For help in the scramble to provide instant results and analysis -- all while sorting through close decisions on the local and federal level -- check out these resources for adding depth to your election night coverage, the day after stories and long range post-election stories. Also, check out our look at data-driven stories leading up to election day.
What's being done
Election Night Results & Maps -- Links
John Keefe shares his coverage of the 2008 election process
Al Shaw provides tips on reporting on elections and mapping live results online
Jeff Thomas of the Colorado Springs Gazette explains how his newsroom produced comprehensive maps showing election results by streets on deadline using CAR technology. The hard copy file includes a number of very detailed examples.
Following the Money After Elections
Ron Nixon looks at the different resources you can used to follow the paper trail long after the election. He lists resources such as contracts, bills and vote tracking, uniform commercial code filings, statements of economic interest, left over campaign funds, gifts and trips, and speaking fees.
Getting started on electronic voting issues
This tipsheet includes a list of general sources about the problems involved with electronic voting. Documented problems with voting systems are discussed as well as proposed solutions to the problems.
Making Elections Fair to Minorities; Euclid, where blacks have never won an election
Reporters with The Record performed an independent analysis of one community's election process, only to discover "some level of racially polarized voting in four of five elections. The analysis shows that, in a community that is made up of 29% African-Americans and 56.8% whites, making the elections unfair and unbalanced. As a result, the election process made it more difficult for all members of the community to be fairly represented. As a result of this, the community of Teaneck was under investigation of the Justice Department.
Election 2004: Stolen or Lost?
The author investigated claims that the 2004 election in Ohio was stolen from the democrats through political fraud. The results of the investigation found this not to be the case.
Wired News produced this series of online reports on the rush to purchase electronic voting machines after the Florida election debacle of 2000. Zetter found that the new machines are not very secure. It turns out that source codes for the machines were easy to obtain, voting machines were left unattended for days before elections and could easily be tampered with, Diebold Election Systems' (one of the main voting machine manufacturers) company server was easy to hack into, and there were numerous incidents of inaccuracies in voting results. Zetter also found hidden financial ties between Diebold and a group of disabled activists pushing for the adoption of the machines.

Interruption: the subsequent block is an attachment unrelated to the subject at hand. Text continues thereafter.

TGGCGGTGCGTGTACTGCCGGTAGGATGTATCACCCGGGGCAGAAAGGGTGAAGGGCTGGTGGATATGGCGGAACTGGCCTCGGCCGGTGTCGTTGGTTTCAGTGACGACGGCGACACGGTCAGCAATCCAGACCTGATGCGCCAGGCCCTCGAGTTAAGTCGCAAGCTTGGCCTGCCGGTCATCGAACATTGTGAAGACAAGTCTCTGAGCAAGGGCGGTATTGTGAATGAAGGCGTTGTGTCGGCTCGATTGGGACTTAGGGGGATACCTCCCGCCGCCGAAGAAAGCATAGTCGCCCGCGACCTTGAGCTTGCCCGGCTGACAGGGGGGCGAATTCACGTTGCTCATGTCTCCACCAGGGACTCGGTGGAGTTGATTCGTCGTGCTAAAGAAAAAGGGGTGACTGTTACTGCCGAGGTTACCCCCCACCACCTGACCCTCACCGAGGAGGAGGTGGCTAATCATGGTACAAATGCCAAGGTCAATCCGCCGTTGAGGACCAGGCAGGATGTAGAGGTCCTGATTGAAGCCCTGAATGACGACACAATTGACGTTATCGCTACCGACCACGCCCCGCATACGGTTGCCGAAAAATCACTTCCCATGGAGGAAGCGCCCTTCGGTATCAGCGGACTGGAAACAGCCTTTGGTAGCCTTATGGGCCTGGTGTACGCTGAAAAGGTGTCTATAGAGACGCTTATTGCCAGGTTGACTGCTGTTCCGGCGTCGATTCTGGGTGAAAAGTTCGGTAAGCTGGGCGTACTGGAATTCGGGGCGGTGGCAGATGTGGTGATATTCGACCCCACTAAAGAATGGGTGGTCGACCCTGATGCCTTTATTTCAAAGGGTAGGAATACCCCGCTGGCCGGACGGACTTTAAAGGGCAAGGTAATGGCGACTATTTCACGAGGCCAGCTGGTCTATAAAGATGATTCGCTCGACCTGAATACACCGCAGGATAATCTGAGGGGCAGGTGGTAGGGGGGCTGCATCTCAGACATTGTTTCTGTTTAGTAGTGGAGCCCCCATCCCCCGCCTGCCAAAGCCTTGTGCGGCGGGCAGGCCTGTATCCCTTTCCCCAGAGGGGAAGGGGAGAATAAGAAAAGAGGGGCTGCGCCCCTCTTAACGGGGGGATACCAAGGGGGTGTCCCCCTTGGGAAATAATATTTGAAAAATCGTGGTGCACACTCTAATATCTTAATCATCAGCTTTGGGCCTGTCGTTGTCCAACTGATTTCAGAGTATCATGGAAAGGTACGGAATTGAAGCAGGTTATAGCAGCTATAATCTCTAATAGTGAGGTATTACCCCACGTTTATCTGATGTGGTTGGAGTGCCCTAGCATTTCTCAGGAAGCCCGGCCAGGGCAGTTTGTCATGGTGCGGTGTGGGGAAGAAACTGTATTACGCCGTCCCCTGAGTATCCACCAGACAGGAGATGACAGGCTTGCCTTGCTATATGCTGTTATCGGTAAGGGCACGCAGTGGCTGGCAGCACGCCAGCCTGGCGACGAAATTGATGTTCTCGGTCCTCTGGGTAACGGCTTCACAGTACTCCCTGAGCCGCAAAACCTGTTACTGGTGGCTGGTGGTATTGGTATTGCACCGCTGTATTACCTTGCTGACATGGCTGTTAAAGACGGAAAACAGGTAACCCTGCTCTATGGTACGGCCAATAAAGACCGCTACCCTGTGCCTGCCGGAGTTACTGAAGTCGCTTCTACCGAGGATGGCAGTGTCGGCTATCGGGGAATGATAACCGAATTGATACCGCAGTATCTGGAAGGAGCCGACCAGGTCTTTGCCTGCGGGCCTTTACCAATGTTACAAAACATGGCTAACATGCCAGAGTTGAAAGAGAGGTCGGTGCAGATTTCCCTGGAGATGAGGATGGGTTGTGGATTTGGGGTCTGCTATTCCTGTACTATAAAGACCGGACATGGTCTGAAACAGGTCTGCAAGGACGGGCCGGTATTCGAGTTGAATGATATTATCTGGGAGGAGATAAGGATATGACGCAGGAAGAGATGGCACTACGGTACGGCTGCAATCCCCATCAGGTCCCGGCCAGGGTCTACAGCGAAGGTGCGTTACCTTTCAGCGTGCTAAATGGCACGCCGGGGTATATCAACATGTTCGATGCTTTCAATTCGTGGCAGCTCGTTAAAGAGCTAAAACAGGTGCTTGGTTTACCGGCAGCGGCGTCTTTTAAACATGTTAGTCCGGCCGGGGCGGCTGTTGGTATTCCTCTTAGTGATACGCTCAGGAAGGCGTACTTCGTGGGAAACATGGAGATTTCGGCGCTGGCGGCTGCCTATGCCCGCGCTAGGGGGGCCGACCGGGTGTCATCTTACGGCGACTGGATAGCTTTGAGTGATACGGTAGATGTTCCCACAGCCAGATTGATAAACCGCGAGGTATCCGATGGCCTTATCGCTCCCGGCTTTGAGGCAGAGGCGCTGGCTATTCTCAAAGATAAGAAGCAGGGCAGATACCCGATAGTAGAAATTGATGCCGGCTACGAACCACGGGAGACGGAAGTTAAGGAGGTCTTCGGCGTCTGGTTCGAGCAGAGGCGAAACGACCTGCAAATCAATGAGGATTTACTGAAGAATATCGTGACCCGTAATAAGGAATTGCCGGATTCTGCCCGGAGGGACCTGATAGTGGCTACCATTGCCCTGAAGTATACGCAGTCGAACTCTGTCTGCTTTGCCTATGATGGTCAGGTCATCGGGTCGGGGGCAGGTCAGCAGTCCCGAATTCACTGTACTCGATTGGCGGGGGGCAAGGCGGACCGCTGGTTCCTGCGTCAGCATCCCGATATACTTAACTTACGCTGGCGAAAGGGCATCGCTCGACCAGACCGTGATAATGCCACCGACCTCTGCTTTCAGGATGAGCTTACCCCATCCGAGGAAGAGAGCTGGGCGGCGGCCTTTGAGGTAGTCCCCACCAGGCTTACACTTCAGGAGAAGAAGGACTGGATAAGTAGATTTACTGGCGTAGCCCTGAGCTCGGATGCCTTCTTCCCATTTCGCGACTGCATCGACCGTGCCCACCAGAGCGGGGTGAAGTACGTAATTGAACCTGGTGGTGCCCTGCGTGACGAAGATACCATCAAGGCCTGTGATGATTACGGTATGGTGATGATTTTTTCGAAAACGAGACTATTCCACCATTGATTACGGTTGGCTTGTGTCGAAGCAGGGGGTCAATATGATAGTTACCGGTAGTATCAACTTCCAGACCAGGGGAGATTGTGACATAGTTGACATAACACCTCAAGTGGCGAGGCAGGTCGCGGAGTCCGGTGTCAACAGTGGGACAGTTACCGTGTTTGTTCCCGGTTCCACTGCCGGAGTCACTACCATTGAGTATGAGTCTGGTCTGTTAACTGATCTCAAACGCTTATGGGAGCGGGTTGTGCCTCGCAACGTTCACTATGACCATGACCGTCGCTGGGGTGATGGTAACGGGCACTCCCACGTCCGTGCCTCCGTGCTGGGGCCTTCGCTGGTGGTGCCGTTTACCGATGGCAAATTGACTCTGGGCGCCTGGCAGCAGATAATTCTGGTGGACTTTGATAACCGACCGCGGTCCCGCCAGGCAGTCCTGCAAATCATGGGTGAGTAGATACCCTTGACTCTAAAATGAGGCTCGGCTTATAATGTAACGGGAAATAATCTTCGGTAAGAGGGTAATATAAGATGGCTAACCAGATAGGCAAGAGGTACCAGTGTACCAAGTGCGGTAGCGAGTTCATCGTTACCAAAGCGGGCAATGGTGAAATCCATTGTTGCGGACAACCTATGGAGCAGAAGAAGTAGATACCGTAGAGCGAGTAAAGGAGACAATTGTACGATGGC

Newspapers' recount shows Bush prevailed in Fla. vote
USA Today, The Miami Herald, and Knight Ridder newspapers commissioned the naional accounting firm BDO Seidman to conduct a comprehensive review of over 61,000 undervote ballots which were not counted in Florida's portion of the 2000 Presidential race. The results showed that George W. Bush would have won Florida in all circumstances except if a strict standard was applied.
WKRC-TV reports that "the real shame of America's dysfunctional electoral can be found not only in Palm Beach, but in thousands of counties nationwide." The investigation looks at the problems in Hamilton County, Ohio. The main finding is that if all ballots disqualified for double voting would have counted, Al Gore would have picked up 730 additional votes. The result is based on a methodology that assumes the percentage of the disqualified votes for Gore (from all disqualified votes) is equal to the percentage of the counted votes for Gore in the official election result for a specific precinct. The number and ratio of votes thrown out in the 2000 presidential election were much higher for African-American communities than for similar-sized white communities in Hamilton county.
Florida's 'Disappeared Voters': Disenfranchised by the GOP
The Nation examines the systematic attempts in Florida to keep black voters from voting, most notably ex-cons. "After reviewing The Nation's findings, voter demographics authority David Bositis concluded that the purge-and-block program was 'a patently obvious technique to discriminate against black voters.'" The block-and-purge program cost $4 million, which would not have been spent if results were not expected, The Nation reports.